Windows 3.1 Supports PC Desktop Publishing

Since the mid 1980s the Macintosh had been the unquestioned choice for desktop publishing because its graphical user interface allows users to layout newspaper, newsletter and report pages on the screen. The main enhancement of Windows 3.1 in March 1992 was the introduction of the introduction of the TrueType font, which made the PC an effective desktop publishing platform. However, Windows 3.0 users were also able to get access to desktop publishing features through the Adobe Type Manager. Despite these improvements, the Mac was still favored by many users for its desktop publishing prowess. (Credit: Wikipedia)

Windows 3.1 Supports PC Desktop Publishing

How Windows 3.0 Killed IBM OS/2

In 1985 IBM and Microsoft signed an agreement to develop a new PC operating system that was to become known as OS/2. The goal was to provide IBM with a desktop operating system that IBM could market with its own brand of PCs independent of Microsoft's own operating system strategy. IBM released OS/2 1.1 with a graphical user interface in October 1988. Microsoft had already released Windows 2.1 and was working on Windows 3.0. IBM's plans for OS/2 ultimately failed because the many IBM standard PC manufacturers of the day decided to preinstall millions of copies of Windows 3.0 on their machines as original equipment. OS/2 was available only for the new IBM PS/2 computer line or as a stand-alone package that was more expensive than Windows. IBM has probably never entirely forgiven Microsoft for developing the more successful Windows 3.0 even as Microsoft executives publicly spoke glowingly about the potential of OS/2. (Credit: Wikipedia)

How Windows 3.0 Killed IBM OS/2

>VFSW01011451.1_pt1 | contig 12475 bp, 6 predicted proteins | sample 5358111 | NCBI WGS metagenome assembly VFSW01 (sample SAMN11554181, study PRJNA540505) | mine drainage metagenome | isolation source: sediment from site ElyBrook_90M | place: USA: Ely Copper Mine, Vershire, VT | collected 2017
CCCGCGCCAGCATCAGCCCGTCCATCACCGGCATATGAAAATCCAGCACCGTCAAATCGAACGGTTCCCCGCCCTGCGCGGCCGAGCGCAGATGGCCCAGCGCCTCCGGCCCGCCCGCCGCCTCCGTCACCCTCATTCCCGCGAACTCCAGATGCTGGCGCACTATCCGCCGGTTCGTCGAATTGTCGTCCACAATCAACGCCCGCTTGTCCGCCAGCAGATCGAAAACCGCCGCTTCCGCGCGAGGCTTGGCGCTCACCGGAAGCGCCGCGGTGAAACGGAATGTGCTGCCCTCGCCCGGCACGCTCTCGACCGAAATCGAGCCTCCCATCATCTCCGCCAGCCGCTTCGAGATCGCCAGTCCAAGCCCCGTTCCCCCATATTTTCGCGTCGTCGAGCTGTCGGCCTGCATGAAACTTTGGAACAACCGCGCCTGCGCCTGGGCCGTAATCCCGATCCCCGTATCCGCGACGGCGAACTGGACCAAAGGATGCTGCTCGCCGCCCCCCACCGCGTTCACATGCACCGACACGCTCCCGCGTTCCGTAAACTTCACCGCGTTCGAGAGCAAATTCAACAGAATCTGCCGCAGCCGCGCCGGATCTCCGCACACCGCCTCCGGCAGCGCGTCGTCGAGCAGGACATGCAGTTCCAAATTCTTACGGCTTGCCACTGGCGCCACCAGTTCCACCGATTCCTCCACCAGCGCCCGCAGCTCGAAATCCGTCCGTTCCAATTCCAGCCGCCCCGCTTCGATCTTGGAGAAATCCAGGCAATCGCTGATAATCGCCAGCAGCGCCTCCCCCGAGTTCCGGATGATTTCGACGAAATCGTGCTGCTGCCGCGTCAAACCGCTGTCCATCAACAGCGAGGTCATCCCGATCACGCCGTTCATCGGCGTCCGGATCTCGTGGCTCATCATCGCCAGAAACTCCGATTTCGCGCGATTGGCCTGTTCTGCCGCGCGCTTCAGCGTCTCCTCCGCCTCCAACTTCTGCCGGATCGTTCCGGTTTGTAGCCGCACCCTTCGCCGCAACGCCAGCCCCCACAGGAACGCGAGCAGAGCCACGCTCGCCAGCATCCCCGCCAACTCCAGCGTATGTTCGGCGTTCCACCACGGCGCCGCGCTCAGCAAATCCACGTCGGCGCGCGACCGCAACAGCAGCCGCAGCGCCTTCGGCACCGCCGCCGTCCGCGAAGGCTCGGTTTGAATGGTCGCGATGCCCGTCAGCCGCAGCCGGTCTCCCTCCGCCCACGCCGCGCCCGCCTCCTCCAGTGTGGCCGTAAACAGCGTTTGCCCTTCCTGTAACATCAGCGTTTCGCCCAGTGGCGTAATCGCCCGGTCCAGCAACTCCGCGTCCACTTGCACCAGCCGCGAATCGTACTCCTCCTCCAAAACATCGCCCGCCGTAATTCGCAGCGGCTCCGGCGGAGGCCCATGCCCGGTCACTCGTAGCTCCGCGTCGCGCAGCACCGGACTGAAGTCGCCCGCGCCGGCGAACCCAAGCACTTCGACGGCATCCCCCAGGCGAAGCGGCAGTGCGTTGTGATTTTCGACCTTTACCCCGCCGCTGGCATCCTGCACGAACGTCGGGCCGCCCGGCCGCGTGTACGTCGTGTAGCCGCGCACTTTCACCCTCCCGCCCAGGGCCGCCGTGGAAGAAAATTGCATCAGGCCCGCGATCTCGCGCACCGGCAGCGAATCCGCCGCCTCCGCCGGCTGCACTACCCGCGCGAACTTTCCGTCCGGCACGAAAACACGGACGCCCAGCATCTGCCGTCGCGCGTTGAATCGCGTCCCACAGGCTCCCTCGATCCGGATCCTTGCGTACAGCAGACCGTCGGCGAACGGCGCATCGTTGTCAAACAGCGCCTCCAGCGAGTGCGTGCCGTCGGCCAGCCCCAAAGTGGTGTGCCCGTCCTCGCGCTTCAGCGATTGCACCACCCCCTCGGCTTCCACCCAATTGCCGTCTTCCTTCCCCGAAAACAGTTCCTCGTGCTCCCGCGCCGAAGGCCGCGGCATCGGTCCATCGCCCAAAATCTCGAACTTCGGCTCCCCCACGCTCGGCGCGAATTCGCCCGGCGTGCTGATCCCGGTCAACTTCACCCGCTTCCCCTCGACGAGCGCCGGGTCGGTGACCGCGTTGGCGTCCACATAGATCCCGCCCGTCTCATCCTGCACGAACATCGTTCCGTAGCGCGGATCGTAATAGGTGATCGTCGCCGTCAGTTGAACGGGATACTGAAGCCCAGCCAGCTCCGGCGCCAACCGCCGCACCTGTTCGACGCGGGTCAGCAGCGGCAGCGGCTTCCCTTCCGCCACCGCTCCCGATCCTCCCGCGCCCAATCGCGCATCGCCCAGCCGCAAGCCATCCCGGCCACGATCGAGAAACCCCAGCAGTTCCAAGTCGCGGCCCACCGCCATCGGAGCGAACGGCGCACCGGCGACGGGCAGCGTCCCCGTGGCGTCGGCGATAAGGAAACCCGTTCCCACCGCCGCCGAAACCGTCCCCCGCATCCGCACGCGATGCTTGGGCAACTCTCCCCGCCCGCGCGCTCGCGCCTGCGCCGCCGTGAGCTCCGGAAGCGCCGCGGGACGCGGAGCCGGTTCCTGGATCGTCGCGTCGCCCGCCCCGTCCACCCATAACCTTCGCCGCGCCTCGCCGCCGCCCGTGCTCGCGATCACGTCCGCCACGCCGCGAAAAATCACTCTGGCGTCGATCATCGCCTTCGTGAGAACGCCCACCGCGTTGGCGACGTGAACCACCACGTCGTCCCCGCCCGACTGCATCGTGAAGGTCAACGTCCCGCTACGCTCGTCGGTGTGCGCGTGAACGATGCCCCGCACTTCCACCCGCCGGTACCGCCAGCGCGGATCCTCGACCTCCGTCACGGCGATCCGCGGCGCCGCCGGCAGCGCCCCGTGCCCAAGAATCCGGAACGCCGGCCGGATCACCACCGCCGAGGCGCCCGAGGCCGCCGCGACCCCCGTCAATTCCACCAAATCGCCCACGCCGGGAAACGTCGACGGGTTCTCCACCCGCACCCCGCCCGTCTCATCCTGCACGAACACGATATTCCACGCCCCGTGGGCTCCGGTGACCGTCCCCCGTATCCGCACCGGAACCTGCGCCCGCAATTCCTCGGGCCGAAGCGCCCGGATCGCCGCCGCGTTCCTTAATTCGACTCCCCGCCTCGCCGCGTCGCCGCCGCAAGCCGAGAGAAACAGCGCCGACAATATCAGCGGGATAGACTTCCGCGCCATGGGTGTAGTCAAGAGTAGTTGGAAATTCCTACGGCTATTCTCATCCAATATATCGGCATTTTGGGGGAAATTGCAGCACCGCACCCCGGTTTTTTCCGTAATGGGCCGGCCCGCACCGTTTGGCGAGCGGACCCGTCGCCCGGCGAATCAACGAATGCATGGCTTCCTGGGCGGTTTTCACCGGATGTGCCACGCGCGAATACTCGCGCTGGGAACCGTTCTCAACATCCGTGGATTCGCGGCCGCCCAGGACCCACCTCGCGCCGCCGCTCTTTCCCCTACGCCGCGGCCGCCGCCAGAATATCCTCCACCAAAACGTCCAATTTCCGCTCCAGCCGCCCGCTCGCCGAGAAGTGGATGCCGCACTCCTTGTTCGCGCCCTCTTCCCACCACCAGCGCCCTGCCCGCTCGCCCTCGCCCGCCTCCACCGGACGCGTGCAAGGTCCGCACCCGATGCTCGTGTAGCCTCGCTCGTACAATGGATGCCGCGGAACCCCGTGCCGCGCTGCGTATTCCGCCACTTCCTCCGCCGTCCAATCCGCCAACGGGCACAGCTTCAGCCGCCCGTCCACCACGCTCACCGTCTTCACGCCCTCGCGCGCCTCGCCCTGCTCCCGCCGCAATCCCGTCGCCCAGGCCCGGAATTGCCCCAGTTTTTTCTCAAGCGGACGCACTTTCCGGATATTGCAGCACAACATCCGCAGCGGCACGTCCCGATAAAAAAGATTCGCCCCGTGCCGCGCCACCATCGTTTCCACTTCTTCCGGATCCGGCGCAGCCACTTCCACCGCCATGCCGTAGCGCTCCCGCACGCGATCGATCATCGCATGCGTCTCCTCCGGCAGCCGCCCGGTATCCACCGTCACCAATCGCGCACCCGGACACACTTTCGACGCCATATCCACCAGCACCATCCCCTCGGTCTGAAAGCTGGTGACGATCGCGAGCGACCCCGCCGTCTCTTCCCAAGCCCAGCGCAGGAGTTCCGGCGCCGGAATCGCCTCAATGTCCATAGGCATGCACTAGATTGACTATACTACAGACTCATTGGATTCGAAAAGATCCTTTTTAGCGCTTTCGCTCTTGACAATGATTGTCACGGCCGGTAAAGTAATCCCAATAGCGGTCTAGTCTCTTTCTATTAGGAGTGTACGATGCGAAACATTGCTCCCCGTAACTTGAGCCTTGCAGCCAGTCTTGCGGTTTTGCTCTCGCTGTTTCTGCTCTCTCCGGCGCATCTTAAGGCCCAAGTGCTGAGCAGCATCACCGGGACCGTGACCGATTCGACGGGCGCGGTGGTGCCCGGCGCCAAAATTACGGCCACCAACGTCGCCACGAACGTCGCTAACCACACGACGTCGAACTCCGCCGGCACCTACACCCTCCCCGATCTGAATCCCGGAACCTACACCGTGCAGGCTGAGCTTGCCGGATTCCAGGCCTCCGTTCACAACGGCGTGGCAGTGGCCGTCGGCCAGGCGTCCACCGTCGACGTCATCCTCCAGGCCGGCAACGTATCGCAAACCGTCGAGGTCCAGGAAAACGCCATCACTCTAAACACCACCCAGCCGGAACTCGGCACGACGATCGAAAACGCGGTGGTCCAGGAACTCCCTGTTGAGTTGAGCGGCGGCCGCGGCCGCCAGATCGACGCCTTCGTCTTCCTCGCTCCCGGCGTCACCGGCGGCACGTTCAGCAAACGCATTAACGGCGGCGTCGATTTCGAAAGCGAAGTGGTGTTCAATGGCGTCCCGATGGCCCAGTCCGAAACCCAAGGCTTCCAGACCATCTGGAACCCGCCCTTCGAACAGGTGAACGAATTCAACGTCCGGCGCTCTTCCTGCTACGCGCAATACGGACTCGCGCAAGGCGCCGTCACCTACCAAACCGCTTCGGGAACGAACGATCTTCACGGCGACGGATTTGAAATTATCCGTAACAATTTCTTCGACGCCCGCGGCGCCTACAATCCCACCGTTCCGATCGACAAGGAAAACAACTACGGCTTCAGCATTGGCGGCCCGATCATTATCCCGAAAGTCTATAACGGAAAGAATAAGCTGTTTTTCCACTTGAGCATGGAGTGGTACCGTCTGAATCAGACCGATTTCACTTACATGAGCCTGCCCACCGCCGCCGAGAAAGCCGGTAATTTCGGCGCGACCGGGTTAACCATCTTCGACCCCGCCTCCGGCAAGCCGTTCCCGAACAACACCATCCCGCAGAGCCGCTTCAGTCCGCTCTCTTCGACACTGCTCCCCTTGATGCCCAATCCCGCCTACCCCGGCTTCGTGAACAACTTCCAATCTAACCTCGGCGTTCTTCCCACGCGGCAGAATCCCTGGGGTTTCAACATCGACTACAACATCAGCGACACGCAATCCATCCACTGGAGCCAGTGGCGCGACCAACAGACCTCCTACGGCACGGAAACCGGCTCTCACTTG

Windows NT 3.1 Takes Aim at Business Desktops, Networks

Windows NT 3.1, released in 1993, was Microsoft's first 32-operating system and designed to take advantage of the full capabilities of the latest Intel 386 and 486 processors. As Microsoft's "New Technology" operating system it was marketed as a high-powered platform for networked business computing. As such it was the platform used to run the client/server applications that allowed corporations to rapidly set up new money-making business applications without waiting for access to expensive mainframe or mid-range computing resources. Windows NT remained widely deployed on corporate networks well after it was superseded by Windows XP, which Microsoft introduced in 2001.

Windows NT 3.1 Takes Aim at Business Desktops, Networks

Windows 95: The end of a Computing Interlude

The introduction of Windows 95, released in August, 1995, signaled the end of the Windows 3.0-3.1 period of home and business computing. Originally called Windows 4.0 prior to release, this 32-bit operating system was marketed mainly as a home consumer edition, but it could be found on many business desktops. Windows NT was marketed as the networked OS for business. Windows 95 was the first version of Windows to introduce long-desired "plug-and-play" features that automated the installation of software device drivers that eliminated the need for PC users to reset motherboard switches when they needed to add third-party peripherals, such as printers, external disk drives or gaming joy sticks. However, Windows 3.1 kept running on many desktops for years after the release of Windows 95. (Credit: Wikipedia)

Windows 95: The end of a Computing Interlude

Rocket Fuel